Over the last 20 years, genetic testing has emerged as a remarkable and valuable tool for analyzing and even mitigating all kinds of medical conditions—including cancer. But the one thing genetic testing can’t do is predict the future. It’s more road map than crystal ball.
“Nothing is definite. Everything is just about risk,” says Nicole Wood, the oncology genetic counselor for Sarasota Memorial’s Genetic Testing for Hereditary Cancer program. “We can tell you if are you at 5 percent risk or 50 percent risk, and we can tell you which organ those numbers are in. But nothing is ever 100 percent.”
Oncological genetic testing gained prominence in the early 2000s, when tests emerged that could detect mutations in genes BRCA1 and BRCA2, indicating risk for breast cancer and other cancers. (In 2013, a genetic test revealed that Angelina Jolie, whose mother died of cancer at age 56, had a severe mutation in her BRCA1 gene. She subsequently underwent a voluntary double-mastectomy.)
The genetic testing process begins with an extensive conversation with a genetic counselor, who will ask about your own medical history as well as your family’s—going back three or four generations if possible. “We usually ask them to do some homework ahead of time,” says Wood.
Even if you yourself have never had cancer, certain familial factors can indicate hereditary risk: cancers through multiple generations on the same side of the family, for instance, or even just one family member who’s had certain cancers like ovarian or pancreatic, which are very rare in the general population.
If you opt for a genetic test, it only requires a blood draw. The blood will be sent to a lab where scientists will examine dozens of genes and produce a report on each one. Today, a standard oncological genetic panel examines 47 genes, while more extensive tests can analyze as many as 100.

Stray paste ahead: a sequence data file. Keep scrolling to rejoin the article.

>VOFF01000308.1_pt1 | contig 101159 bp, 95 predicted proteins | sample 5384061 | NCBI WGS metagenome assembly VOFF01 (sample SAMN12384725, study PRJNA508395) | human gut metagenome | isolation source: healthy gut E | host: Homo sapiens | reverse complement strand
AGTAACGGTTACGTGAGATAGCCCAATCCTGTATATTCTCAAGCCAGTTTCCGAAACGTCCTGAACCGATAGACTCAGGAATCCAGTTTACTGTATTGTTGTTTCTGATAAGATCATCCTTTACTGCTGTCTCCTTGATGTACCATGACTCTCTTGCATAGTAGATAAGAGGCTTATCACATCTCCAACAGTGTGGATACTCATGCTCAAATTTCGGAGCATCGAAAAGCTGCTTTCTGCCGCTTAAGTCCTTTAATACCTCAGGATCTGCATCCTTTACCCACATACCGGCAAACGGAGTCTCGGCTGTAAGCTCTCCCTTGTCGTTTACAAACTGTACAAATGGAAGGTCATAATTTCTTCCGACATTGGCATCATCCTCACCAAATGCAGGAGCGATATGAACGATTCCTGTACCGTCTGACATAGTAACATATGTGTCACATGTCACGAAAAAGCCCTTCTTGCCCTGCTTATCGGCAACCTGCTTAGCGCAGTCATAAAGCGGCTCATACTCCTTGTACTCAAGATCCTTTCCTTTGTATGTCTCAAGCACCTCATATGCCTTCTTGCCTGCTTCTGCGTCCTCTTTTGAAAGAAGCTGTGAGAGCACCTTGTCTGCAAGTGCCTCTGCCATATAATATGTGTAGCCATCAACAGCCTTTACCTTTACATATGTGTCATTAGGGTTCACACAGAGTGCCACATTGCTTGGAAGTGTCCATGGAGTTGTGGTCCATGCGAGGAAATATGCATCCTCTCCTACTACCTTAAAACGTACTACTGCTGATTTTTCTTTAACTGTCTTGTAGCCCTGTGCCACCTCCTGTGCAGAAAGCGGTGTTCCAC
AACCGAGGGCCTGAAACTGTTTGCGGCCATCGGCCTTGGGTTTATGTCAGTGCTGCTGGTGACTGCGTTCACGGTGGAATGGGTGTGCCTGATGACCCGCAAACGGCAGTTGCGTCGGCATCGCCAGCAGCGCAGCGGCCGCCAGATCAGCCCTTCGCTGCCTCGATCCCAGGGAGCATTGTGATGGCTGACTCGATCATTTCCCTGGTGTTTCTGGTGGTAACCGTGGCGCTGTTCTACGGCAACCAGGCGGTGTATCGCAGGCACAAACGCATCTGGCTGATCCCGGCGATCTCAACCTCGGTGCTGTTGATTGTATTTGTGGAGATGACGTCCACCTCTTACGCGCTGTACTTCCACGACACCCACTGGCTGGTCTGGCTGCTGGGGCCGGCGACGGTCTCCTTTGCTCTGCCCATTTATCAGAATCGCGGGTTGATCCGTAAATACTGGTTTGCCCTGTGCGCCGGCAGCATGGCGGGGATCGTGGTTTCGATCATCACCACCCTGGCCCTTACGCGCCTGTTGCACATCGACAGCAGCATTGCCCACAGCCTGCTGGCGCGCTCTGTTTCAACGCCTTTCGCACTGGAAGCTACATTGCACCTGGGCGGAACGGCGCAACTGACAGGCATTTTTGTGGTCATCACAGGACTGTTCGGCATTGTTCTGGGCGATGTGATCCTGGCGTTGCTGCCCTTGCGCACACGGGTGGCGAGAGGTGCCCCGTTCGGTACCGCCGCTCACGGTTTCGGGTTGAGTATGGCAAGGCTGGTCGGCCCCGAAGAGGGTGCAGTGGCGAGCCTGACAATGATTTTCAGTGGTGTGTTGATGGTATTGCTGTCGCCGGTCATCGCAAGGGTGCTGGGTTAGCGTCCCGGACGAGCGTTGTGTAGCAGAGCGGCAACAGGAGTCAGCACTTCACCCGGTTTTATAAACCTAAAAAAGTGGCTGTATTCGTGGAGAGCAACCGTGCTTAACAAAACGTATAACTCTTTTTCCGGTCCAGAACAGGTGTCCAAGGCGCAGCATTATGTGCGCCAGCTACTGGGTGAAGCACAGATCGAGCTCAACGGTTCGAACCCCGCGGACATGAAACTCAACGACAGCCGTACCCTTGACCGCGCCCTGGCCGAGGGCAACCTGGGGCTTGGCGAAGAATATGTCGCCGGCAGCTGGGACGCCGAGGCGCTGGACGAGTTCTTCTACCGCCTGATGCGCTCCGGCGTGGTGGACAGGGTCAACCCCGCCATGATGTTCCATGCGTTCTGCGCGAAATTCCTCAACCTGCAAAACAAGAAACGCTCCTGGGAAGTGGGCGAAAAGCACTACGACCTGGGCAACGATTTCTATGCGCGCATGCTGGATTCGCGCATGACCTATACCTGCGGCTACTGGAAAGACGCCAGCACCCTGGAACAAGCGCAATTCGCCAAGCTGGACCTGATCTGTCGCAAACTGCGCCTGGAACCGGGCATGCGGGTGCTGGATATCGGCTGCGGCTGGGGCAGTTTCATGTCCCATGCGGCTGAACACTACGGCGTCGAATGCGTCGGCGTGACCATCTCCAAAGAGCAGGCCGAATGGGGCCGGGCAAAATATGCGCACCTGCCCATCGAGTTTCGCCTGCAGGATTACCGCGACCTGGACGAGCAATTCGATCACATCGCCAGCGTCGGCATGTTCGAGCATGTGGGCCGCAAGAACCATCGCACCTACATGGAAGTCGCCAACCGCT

The results can feel like an onslaught of new information, but they actually just show what you’ve been living with this whole time.
“[Your genetic makeup] is not new. It’s something you’ve always carried since birth,” says Wood. “We use it to modify what we’re doing with your cancer care, screening, medical management, etc. Whatever train you’re on that might lead to cancer, we can redirect it.”
At-risk individuals may be counseled to receive certain screenings like mammograms or colonoscopies earlier or more frequently than the general population. The genetic information allows for a proactive approach to cancer care, well before cancer ever develops.
For individuals who already have cancer, genetic testing can allow for targeted, personalized treatment regimens. For example, certain genetic indicators can be paired with highly effective chemotherapies with milder side effects.
Still, genetic testing isn’t for everyone, and there’s good reason not to rush out and get tested willy-nilly. Counselors are an invaluable part of the process.
“Once you know this information, you can’t un-know it. It’s about how you process it,” says Wood. “If you’re an anxious person and knowing that you have a 10 percent risk for colon cancer, is every stomachache going to send you to the emergency room? That’s a bad result.”
Genetic testing technology continues to evolve at warp speed. Wood estimates that the number of genes that can be tested for cancer risk will double in two years. And while nothing is 100 percent, Wood even sees the probability of genetic manipulation in the future.
“Can we change these genes? Can we fix them?” she asks. “Maybe.”